• Vigilant

    “Massachusetts introduced new lunchroom guidelines this year, as have many schools across the Nation.”

    Actually, the word “guidelines” is a bit euphemistic. These “guidelines” are “part of a law passed by the state Legislature in 2010 as a step toward combating childhood obesity. That law states that milk with more sugar than nonfat or 1 percent white milk may not be served a la carte starting in August 2013.” (

  • Chester

    S0114, Most of them aren’t complaining about the quality nearly as much as they are complaining about the quantity. The maximum number of calories allowed in any high school lunch now is 850, which is about half what a growing boy or girl needs if they are involved in any athletic program. When you are regularly burning two to three thousand calories during practice, eight hundred and fifty calories is not enough lunch at all

  • dan

    look at the size of ‘em….I had cattle always bellowing for more feed,too

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  • MontieR

    With all the proof of governmental incompetence, we NEED to get the fed OUT of education altogether.

  • SunniD

    I grew up in Georgia. Still remember my elementary school lunches. Used peanut butter in several items, peanut butter cake and special peanut butter cookies, delicious. The lunches overall were quite good – meat , 2 veggies, a yeast roll and dessert and milk. That was many years ago but so good I still remember it.

    • 45caliber


      Peanut butter is no longer allowed in most schools since there are children who have alergies to it. I don’t know the breakdown but it basically means that because of one kid in a thousand the rest can’t enjoy it. Some schools won’t even allow someone to bring it to school for fear that one child might want to taste it. Sad, isn’t it?

  • Cathartic

    Since when are governments in the nutrition business? Growing children have much more need of quality protein than adults, who have no where left to grow but out. Wait until the government
    starts telling all of us what we can & cannot eat. Obama-care is just a foot in the door to food
    control for all. The midwestern drought, & the inevitable inflation, thanks to all these QEs, will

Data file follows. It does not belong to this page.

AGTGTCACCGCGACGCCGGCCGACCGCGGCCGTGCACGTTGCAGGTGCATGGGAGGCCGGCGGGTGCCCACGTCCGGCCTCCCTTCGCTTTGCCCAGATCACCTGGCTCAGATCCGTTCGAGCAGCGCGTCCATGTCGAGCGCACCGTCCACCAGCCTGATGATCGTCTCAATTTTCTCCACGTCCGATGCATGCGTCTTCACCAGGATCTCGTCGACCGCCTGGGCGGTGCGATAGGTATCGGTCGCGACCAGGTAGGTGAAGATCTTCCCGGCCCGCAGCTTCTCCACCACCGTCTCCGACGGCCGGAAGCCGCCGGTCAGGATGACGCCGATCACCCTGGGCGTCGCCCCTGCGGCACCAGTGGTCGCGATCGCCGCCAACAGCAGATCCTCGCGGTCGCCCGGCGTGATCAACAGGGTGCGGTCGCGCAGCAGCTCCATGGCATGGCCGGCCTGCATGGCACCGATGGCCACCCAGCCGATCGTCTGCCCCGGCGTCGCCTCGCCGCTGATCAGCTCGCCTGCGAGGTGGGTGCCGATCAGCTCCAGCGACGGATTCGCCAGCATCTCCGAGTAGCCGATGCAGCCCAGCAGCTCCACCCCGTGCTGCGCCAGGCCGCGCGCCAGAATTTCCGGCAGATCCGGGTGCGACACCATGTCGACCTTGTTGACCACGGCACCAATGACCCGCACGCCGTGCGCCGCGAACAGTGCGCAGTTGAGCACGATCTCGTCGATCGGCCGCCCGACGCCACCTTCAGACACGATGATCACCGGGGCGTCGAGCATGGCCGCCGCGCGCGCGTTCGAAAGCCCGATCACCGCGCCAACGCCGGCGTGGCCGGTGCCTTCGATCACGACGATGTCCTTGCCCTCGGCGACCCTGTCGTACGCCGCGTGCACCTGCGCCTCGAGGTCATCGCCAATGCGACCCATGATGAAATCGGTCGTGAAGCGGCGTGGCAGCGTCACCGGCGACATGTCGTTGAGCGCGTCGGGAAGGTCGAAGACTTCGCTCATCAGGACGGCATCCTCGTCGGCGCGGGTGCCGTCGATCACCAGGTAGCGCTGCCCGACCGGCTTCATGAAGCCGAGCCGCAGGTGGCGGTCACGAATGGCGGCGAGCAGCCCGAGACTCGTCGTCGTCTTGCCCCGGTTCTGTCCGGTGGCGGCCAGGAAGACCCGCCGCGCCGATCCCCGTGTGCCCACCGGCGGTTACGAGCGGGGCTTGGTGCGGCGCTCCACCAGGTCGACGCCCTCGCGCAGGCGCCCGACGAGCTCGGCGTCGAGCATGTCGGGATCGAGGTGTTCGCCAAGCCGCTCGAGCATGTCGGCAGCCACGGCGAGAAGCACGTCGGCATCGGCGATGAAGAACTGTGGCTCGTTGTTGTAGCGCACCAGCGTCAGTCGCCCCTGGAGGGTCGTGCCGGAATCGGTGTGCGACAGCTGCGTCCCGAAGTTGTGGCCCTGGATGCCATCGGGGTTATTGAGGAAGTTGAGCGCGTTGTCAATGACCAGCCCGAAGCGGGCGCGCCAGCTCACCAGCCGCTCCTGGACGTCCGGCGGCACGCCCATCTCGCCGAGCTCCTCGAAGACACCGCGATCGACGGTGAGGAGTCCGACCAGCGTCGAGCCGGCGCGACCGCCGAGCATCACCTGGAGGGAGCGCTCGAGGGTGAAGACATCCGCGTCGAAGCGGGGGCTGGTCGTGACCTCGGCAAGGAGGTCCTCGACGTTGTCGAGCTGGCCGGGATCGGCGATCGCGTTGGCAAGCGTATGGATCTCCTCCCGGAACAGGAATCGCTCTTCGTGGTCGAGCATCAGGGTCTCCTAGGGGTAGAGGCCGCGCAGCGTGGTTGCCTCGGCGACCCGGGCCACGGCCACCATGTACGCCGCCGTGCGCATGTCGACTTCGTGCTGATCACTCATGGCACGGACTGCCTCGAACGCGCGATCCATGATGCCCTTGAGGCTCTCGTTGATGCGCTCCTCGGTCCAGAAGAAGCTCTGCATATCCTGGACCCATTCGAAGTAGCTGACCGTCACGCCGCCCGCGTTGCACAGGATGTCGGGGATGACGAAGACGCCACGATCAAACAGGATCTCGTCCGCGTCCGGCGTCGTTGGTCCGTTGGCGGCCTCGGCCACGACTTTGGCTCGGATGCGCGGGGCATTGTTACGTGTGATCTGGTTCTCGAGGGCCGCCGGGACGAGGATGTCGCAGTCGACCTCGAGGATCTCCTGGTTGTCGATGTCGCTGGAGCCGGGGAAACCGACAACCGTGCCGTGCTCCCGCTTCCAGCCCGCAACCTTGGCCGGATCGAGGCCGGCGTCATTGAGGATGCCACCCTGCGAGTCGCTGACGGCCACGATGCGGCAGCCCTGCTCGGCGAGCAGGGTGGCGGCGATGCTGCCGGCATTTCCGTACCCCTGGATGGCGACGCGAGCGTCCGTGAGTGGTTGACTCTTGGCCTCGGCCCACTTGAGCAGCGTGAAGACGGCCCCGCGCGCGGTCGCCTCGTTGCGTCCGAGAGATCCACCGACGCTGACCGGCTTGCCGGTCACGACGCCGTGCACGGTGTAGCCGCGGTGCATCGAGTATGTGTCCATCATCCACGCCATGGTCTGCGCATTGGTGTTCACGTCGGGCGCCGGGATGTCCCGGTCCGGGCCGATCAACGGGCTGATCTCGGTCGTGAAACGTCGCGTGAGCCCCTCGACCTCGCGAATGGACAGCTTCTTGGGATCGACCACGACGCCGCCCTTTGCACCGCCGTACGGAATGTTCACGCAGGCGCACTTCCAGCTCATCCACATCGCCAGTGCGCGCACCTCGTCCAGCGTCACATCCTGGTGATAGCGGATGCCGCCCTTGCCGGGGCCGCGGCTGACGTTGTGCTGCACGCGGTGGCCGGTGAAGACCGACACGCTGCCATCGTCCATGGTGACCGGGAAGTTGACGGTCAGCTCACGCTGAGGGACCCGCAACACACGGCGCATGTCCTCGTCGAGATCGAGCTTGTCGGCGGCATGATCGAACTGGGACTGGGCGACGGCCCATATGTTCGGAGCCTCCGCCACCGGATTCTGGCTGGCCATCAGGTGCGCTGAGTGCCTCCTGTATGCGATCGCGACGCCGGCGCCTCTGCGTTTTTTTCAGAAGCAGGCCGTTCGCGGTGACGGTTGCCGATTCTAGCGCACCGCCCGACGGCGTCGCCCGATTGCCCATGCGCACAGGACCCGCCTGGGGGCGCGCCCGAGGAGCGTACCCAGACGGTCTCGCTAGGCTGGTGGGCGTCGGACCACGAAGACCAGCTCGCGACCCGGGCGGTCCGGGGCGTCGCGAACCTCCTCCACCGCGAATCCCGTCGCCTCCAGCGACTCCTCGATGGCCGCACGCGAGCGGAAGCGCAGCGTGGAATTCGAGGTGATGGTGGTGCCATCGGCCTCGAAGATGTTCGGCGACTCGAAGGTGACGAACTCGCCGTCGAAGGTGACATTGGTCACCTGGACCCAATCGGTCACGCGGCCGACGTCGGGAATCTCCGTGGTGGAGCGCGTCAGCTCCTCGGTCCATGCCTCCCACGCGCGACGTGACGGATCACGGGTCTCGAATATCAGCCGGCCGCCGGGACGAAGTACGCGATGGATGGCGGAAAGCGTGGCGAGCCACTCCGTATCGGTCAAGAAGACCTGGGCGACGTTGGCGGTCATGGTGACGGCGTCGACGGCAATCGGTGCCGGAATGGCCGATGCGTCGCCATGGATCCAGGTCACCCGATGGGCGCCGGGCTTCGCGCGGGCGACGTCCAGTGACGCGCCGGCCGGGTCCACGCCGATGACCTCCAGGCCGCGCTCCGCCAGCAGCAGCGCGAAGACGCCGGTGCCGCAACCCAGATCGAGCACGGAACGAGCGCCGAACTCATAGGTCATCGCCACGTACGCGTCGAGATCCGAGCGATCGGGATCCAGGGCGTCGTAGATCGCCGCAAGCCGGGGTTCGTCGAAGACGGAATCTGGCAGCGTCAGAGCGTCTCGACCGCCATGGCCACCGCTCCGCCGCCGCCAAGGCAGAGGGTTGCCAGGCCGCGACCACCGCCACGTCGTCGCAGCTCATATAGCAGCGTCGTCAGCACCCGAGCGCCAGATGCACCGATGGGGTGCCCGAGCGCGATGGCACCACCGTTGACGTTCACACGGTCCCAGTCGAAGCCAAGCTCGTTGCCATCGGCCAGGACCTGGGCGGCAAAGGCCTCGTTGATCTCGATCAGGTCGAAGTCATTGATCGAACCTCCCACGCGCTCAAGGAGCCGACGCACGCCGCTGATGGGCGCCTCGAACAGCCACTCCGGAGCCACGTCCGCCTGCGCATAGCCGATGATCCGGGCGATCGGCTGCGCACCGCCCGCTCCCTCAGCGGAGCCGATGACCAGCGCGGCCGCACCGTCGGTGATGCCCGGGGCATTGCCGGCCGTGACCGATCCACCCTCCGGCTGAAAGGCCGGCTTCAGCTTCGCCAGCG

exacerbate the problem. Perhaps this is starvation training! Big Gov’s way of preparing these kids for even hungrier days ahead. Unfortunately, lots of people have become obese thanks to the junk & convienience food that has addicted & dulled us to even caring about real nutrition. But we’d all better start re-learning it fast! How to get maximum nutrition with minimum weight gain, & minimum price, & bulk. We’d better re-learn about food storage, & dehydrating, if you like meat etc.. Because these planet savers aren’t concerned with saving humans. We’re only just so many parasites on “their” land, & in their way.

  • Stacey

    The children need protein not only to have the energy to get through the day, but protein also helps the brain work. Fruits and vegetables are important to add to the lunches but it is not enough to sustain the kids throughout the day, especially when they do not get snacks. My daughter is famished when she gets home from school because she had lunch at 11:00. It seems if they want kids to eat healthier, they should allow fruits & veggies as snacks at some point in the afternoon so kids will not overeat when they get home.

  • Charles Johnson

    Interesting that not one poster mentioned that this will long term weaken America’s young people. Lack of nutrients in growth years will increase disease and decrease brain size and activity. Obesity can be fought in better ways.